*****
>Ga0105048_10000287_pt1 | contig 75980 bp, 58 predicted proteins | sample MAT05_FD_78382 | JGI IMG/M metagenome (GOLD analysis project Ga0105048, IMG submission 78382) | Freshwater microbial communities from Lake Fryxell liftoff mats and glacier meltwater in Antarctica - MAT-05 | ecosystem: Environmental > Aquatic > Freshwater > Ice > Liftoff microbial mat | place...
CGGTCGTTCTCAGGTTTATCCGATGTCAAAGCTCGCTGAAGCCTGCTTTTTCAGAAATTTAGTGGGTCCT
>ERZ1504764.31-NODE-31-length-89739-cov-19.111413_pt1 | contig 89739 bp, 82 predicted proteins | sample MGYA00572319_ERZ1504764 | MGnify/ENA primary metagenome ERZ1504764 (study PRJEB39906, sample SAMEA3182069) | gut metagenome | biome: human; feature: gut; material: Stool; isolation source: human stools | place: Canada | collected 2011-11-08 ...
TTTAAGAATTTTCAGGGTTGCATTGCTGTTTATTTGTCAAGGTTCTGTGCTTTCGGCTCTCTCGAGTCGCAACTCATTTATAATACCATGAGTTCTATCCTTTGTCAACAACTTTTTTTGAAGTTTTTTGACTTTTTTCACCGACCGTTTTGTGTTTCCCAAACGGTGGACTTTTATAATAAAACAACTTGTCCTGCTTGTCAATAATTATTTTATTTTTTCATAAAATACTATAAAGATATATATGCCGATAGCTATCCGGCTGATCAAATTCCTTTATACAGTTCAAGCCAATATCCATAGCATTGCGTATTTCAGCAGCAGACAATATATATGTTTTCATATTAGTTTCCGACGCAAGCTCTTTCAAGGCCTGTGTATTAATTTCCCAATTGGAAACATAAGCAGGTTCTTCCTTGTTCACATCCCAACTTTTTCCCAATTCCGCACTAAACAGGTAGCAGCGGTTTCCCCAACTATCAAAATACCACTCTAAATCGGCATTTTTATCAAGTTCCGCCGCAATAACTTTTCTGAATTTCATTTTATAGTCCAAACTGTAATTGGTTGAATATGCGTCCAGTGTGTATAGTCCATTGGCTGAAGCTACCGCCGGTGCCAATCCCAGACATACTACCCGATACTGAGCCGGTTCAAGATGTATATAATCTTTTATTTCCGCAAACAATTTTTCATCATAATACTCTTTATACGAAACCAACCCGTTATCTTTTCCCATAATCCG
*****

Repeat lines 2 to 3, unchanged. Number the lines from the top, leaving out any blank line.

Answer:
CGGTCGTTCTCAGGTTTATCCGATGTCAAAGCTCGCTGAAGCCTGCTTTTTCAGAAATTTAGTGGGTCCT
>ERZ1504764.31-NODE-31-length-89739-cov-19.111413_pt1 | contig 89739 bp, 82 predicted proteins | sample MGYA00572319_ERZ1504764 | MGnify/ENA primary metagenome ERZ1504764 (study PRJEB39906, sample SAMEA3182069) | gut metagenome | biome: human; feature: gut; material: Stool; isolation source: human stools | place: Canada | collected 2011-11-08 ...